‘..the call of the great outdoors…the need to provoke…transgressions, to give substance at last to folly and dreams’. p.5 A Philosophy of Walking, Frederic Gros.

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(Such a contrast to walking in Edinburgh in January! No-one smiles or gives a cheery ‘Buen Camino’ as I stride past. My nostrils are full of exhaust fumes so I can barely notice the smells of the hedges and herbs in the gardens I walk past. If it wasn’t for last night’s snow highlighting the fields and hills of Fife over the water, which I can thankfully see through the skeleton trees at the end of the road, there would only be cars and rushing people.)

As I have seen Burgos, which is today’s destination, twice already, I walk through and out towards the other side. This way I avoid the crowds in the centre, and sashay along the glorious river bank, discovering the outskirts later that evening.

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Walking without a donkey 13: Camino Francés

Days 5 and 6. 28-29 October 2016. Nájera (Camino Francés) – Burgos – Cortiguera – Madrid – Aranjuez – San Juan de Ortega (back on the Camino)

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Pantano Reservoir, Logroño on the way to Najera 28 October 2016

I made a promise to visit Gill (who had already put me in touch with so many lovely Shiatsu people to stay with) in Aranjuez, which is 50km south of Madrid, before the end of October. So I left the Camino at Nájera, after only 5 days of walking (blog posts 9, 10, 11), and went there via Burgos (90km, 1.5 hours by bus), Cortiguera (blog post 12, 70km north of Burgos), and Madrid (250km, 2.5 hours back down south) – a very long way round!

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River Arlanzon, Burgos

I only spent a little time in Burgos this time, but the sun shone and the bus station is central, so I was able to walk across the river, into Cathedral Square where I sat and ate my sandwiches, walked around the adjoining streets, visited a cafe for a green tea and wifi, and photographed the famous pilgrim statue.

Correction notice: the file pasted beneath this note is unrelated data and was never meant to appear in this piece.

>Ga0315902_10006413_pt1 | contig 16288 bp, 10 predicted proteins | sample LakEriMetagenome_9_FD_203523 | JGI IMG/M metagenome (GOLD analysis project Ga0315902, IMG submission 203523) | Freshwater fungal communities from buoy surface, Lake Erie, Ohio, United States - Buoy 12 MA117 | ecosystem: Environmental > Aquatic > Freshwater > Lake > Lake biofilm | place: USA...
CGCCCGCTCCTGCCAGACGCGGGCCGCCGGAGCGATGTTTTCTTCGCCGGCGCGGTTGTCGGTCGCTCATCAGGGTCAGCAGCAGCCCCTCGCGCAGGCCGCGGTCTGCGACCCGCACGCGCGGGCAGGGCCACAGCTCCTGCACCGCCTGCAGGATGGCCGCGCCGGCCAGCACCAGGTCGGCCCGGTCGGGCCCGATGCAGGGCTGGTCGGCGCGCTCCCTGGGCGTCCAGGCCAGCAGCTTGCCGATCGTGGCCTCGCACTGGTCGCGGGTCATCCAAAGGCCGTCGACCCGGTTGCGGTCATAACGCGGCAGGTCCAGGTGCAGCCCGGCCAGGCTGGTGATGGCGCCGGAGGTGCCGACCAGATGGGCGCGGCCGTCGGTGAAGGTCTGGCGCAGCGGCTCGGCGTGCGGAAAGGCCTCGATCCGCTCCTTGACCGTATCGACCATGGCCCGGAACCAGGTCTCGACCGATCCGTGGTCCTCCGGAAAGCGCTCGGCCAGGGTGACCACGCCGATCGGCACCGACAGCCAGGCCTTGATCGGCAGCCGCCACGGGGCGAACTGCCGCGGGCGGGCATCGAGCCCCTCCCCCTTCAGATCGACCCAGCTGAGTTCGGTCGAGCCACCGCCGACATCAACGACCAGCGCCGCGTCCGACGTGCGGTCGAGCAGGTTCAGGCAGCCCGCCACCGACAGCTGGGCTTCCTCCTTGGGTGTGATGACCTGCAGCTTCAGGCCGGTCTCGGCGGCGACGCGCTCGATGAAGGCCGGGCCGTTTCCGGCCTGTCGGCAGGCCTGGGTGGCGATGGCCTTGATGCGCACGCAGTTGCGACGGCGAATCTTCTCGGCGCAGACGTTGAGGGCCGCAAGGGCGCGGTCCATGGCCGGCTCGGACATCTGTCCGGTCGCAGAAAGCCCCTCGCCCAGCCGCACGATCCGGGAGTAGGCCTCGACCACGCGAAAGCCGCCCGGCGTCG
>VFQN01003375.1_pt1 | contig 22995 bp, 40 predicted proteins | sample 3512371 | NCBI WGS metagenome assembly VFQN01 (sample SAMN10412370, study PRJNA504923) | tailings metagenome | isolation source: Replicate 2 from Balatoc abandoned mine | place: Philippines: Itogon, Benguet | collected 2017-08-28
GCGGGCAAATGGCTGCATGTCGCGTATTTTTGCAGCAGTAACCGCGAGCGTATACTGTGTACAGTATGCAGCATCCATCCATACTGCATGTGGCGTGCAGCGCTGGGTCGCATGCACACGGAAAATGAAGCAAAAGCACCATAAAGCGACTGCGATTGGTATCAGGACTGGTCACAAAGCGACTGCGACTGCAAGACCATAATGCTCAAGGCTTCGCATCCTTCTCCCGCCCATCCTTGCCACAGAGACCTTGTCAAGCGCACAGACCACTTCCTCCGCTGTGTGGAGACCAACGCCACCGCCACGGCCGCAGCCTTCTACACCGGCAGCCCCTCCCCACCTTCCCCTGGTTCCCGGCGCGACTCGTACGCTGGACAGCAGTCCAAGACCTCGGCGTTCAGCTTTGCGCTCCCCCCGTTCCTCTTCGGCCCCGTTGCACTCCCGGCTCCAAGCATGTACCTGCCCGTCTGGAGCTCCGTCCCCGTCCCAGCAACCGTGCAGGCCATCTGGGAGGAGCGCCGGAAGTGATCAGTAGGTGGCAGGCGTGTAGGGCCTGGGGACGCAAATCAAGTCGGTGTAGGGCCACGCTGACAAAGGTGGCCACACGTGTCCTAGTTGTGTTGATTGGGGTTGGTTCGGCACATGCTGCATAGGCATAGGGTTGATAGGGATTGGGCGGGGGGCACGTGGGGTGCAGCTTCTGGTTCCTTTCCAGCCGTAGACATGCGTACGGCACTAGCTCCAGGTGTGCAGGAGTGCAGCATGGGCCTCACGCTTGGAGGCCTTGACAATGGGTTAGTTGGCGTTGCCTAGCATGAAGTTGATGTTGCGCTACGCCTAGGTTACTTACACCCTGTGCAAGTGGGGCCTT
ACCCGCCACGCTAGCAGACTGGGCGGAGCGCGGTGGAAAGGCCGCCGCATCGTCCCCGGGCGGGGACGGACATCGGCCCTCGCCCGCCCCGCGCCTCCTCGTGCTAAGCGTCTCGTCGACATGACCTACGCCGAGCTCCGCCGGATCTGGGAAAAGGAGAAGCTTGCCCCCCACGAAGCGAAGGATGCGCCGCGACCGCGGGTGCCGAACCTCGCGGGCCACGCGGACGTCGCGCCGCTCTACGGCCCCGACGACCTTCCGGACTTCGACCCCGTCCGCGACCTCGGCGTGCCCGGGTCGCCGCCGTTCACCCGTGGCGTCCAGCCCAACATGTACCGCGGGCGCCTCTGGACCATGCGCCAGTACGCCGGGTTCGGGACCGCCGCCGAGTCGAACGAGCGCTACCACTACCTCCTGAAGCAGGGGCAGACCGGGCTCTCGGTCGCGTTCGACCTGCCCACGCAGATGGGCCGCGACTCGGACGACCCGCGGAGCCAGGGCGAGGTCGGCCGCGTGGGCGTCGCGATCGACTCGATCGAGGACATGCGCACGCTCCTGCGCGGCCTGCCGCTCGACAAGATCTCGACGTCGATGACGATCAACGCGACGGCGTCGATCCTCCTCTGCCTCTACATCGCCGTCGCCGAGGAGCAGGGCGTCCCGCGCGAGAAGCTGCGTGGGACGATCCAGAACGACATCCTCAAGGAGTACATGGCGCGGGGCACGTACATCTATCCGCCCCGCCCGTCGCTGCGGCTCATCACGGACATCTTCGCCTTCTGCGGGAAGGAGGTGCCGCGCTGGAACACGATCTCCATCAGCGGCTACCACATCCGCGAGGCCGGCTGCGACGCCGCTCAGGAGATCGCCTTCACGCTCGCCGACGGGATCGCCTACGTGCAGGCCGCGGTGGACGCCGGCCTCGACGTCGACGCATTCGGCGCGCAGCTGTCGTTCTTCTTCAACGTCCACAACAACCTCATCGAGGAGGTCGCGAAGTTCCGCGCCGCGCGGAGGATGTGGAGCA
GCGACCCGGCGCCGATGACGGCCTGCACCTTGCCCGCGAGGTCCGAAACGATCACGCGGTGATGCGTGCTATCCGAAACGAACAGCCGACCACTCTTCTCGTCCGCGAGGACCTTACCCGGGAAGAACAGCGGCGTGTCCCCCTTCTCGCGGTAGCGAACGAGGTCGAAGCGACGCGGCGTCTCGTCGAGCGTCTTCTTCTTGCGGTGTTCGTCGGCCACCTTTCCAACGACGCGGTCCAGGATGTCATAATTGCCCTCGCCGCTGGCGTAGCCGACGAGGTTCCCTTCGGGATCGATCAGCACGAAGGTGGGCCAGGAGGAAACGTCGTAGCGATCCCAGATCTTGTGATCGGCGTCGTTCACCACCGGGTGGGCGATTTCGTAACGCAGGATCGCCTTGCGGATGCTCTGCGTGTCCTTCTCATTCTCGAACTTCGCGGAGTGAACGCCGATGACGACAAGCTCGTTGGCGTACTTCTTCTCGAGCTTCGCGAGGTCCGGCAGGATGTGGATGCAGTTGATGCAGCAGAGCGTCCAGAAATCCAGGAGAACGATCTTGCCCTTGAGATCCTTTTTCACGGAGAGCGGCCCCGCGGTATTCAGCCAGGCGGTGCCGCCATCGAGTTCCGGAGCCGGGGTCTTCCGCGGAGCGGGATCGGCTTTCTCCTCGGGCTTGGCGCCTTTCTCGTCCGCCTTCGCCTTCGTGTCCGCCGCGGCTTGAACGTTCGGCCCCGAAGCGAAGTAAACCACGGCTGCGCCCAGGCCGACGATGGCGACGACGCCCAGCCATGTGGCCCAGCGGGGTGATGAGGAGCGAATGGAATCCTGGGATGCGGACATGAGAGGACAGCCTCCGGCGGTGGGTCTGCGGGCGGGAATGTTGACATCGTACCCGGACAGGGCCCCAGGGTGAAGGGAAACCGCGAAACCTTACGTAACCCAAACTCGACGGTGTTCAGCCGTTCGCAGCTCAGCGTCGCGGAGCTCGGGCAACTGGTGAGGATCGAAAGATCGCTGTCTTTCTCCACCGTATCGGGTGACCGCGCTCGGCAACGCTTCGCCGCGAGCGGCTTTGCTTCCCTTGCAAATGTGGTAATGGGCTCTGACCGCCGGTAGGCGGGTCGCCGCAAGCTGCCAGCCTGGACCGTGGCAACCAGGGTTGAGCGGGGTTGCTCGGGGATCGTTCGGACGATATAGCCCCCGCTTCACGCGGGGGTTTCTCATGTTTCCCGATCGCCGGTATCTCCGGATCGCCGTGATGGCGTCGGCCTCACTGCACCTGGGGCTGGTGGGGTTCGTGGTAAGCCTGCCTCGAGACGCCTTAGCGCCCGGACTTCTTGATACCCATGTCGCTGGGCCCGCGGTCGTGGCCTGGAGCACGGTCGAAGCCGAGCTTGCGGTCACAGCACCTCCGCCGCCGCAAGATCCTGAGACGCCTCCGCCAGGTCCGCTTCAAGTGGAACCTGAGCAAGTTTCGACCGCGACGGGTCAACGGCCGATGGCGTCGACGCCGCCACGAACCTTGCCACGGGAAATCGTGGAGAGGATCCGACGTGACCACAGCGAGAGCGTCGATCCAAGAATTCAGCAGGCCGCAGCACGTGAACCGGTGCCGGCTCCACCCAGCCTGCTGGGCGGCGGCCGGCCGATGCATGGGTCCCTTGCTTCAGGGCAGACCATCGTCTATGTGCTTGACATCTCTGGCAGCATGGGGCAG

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Afterwards I returned to get my link to Cortiguera to see Dirk and Charo.

This was where I saw a group of vultures circling at eye level in front of majestic rocks above the slit of river far below.

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On the way to Cortiguera

I wrote in my diary on the bus: ‘This time the ‘bird’ I see as I approach the city is a silver plane rising in the blue sky. After the outdoorsy life I’ve been living in the country and small villages, I’m nervous about entering the capital city for the first time.’

I was right, it was a serious contrast, and I found travelling across Madrid a terrible strain. After calmly walking through the regions of La Rioja and Cantabria, with their expansive silence and disinterested wildlife, the thoughtful travellers at a regular pace, the noise, the numbers of people, the difficulty in negotiating the ticket machines at the underground stations – it was all an onslaught to my system – and I couldn’t take any photos.

On arrival at Aranjuez, I partook of a glass of wine and settled myself. Later I was treated to a pizza (urban food!), and taken to Gill’s amazing kitchen garden. Here she grows fruit and vegetables, and bakes delicious bread in an open oven which she shares with her neighbour. Alongside giving and teaching Shiatsu, hosting visiting tutors, leading chi gung classes, and generally keeping a large sector of the Spanish Shiatsu community connected, she delivers this fresh produce to people in the local area.

I had not bargained for the power of the Camino, and the next morning I overturned my plans to stay south for 5 days, and returned to the north, via Madrid and the bus station I was getting to know and love, back to Burgos and the Way. Thank you Gill and Jorge for being so understanding.